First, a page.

Both shows were rewarded with sell-out audiences, but also gained the critical approval and status of being shortlisted for a Total Theatre Award. These Awards, first presented in 1997 and now a well-established event at the Edinburgh Festival Fringe, honour the best in physical and visual theatre and performance as presented at the Fringe. The Judges Advisory Panel includes many leading lights from the sector, including festival directors such as Joseph Seelig and Helen Lannaghan from the London International Mime Festival, producers such as Chenine Bhathena and Louise Blackwell, venue managers such as Martin Sutherland and critics from both the specialist arts press and national newspapers, including Donald Hutera of The Times and Dance Theatre Journal, and Mary Brennan from Scotland’s national paper, The Herald.

It is useful to look at how puppetry fared in the Total Theatre Awards 2005 after a breakthrough in the 2002 Awards when Shona Reppe’s puppet-theatre show Cinderella was a winner. Giving that particular Award, judging panel member Maggie Kinloch (formerly of Central School of Speech and Drama and a long-time puppetry advocate) spoke of the rise of puppetry as an artform, respected as a crucial and integral part of the visual theatre sector, which Total Theatre represents and supports. A higher profile within the Total Theatre Awards, like other ‘litmus paper’ tests such as inclusion in the London International Mime Festival, is a sign both of the emergence of puppet-theatre into the more general physical and visual performance sector, and the growing integration of puppetry and animation within devised, physical and visual theatre practice.

One characteristic of the 2005 Awards was the very large number of nominated shows proudly advertising puppetry as a vital component of the production. Apart from the above-mentioned two companies - Blind Summit and Soma, which made it through from the hundreds of entries to the shortlist of twelve shows - numerous other puppet-theatre productions and companies using puppetry were considered.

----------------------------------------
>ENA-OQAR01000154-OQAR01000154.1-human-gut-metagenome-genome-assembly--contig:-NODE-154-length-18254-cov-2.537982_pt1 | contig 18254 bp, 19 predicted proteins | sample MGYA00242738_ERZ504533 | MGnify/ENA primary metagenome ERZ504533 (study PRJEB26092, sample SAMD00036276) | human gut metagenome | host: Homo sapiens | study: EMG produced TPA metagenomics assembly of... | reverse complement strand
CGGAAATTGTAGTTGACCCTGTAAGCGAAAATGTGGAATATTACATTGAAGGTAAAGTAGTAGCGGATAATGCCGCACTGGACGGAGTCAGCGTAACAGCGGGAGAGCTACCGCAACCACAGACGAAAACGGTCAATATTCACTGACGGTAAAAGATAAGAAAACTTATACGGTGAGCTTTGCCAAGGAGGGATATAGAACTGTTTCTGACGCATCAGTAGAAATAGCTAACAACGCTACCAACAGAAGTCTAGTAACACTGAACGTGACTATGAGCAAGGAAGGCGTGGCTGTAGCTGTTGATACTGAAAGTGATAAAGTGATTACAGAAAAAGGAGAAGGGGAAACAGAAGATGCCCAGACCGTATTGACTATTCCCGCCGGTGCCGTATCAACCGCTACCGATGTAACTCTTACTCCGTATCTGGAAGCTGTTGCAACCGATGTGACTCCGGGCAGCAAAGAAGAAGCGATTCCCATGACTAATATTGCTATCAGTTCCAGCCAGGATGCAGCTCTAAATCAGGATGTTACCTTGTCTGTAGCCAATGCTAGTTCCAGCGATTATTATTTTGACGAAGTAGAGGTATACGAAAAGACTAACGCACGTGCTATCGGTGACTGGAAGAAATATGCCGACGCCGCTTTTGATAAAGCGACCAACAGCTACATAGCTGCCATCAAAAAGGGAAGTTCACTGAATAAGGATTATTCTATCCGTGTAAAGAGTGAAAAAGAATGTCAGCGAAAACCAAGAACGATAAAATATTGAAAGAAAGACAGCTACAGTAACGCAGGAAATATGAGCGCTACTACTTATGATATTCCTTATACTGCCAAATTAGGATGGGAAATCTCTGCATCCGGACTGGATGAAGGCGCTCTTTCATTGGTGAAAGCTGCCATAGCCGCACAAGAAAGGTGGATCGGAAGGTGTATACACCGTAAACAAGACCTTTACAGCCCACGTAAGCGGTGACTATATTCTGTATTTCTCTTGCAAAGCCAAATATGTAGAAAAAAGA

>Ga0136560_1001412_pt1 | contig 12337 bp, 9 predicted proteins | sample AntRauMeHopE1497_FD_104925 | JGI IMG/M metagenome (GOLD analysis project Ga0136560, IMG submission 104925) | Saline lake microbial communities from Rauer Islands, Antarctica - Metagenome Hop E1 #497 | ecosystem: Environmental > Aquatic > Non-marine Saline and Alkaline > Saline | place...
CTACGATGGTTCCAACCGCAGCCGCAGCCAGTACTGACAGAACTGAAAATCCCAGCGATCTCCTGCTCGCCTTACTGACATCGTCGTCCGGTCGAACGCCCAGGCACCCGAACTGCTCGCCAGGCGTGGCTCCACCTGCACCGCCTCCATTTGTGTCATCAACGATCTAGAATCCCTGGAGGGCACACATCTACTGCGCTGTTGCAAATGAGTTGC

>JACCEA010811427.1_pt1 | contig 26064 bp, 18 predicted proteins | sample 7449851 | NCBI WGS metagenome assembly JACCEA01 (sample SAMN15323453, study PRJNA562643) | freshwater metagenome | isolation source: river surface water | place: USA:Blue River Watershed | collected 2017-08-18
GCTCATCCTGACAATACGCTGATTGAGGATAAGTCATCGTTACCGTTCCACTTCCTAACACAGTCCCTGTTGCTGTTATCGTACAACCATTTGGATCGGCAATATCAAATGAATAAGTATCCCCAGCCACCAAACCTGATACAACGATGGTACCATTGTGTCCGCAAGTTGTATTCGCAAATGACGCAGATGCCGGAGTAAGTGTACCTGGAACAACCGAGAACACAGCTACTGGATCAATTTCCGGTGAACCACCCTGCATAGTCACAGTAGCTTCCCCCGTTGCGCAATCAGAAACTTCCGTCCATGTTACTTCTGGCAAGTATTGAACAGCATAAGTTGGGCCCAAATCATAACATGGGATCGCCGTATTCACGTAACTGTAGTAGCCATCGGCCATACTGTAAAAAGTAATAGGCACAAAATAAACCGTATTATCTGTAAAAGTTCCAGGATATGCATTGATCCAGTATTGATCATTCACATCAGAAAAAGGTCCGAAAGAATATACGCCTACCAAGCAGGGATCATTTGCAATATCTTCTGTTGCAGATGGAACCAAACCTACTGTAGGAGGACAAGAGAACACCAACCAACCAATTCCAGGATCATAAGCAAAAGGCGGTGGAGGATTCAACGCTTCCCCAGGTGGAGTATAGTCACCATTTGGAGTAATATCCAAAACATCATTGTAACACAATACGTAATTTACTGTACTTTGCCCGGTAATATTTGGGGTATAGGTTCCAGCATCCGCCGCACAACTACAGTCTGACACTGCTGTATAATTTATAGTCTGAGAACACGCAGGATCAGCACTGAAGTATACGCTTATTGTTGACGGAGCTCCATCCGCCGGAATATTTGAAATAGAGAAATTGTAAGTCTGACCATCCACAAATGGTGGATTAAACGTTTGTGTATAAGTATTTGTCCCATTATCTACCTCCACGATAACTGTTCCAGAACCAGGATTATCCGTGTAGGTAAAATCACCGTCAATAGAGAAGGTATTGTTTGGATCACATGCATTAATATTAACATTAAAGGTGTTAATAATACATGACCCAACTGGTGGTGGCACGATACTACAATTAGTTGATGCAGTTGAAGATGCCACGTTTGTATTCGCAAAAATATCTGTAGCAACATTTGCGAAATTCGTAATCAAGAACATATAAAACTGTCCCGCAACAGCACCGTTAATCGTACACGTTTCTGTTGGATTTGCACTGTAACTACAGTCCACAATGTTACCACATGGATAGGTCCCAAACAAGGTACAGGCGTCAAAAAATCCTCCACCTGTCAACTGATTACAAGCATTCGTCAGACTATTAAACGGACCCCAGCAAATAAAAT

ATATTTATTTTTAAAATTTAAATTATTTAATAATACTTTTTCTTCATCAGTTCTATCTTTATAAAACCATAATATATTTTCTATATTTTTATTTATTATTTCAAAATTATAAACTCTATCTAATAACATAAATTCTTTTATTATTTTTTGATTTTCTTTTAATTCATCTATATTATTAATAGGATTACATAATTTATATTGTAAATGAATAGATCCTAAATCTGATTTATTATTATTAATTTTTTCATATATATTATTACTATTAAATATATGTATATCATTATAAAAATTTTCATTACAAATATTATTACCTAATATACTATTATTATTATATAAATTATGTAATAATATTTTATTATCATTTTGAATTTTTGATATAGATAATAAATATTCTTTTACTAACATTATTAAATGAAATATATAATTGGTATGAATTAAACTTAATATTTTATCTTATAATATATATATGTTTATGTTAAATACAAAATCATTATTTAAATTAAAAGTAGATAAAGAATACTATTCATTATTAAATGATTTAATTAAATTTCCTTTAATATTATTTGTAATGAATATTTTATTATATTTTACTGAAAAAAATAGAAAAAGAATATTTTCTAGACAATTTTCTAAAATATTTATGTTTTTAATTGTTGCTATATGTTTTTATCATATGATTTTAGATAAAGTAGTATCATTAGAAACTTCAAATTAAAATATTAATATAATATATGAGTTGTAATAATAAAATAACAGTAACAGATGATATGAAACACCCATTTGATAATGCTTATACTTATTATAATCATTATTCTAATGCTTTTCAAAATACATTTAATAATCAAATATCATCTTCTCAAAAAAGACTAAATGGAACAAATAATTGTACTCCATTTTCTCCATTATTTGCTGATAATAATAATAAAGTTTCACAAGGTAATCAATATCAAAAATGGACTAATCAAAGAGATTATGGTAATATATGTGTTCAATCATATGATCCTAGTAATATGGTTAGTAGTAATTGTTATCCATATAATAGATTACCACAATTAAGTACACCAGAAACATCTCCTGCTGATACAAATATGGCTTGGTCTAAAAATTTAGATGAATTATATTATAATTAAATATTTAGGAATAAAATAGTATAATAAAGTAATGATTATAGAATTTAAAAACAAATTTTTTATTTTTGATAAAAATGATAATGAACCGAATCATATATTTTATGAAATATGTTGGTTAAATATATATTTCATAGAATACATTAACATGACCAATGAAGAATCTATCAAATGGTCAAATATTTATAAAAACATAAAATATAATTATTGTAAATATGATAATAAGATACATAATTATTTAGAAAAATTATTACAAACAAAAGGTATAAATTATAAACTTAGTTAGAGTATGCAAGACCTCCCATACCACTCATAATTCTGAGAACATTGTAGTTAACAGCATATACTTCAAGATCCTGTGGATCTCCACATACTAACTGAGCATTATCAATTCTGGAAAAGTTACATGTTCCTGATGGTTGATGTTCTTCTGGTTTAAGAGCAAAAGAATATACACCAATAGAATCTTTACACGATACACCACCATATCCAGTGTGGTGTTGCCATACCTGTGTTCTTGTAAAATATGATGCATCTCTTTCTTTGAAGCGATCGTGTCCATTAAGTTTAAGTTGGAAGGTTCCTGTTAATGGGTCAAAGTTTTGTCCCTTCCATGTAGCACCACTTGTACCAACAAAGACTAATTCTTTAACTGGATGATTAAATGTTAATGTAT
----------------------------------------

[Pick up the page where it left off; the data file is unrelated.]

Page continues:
In the early stages of the process, shows are seen and assessed by a team of reviewers and advisors. Nottingham New Theatre’s The Shoe Story (presented at Sweet on the Grassmarket and aimed at a family audience) was one such show, which created their theatre using a mix of puppetry, mime, storytelling and original music. Marigold Hughes had this to say in her assessment: ‘Adorned with sparse simplicity, the opening moments in this intimate studio space are gentle and magical. Lulled into the warmth of the story through the narrator’s song in the softness of twilight blue, and after “the last television has been switched off”, it is the time for the real stories to come out…these stories, all founded in the feet and the shoes which adorn them, are tied together well by their metaphorical shoelaces and are told by skilled performers who present a bunch of dynamic characters in energised performances’. It was not, however, seen to be quite strong enough to make it through to the next round – unlike stable-mates Sorcerer Baklava, appearing at the same venue with A World in your Shell-like, which describes itself as ‘a multi-media puppetry show.’ This production first saw the light of day when presented at the Puppet Centre Trust as a work-in-progress (reviewed in Animations 14 by Cath Connolly), and its ingenious use of scale, amusing portrayal of the elements using everyday objects and integration of original composed soundscape with the animated action led to the show moving on to the second stage of the Awards, the Longlist of around 25 shows – quite an achievement for a new show from a young company.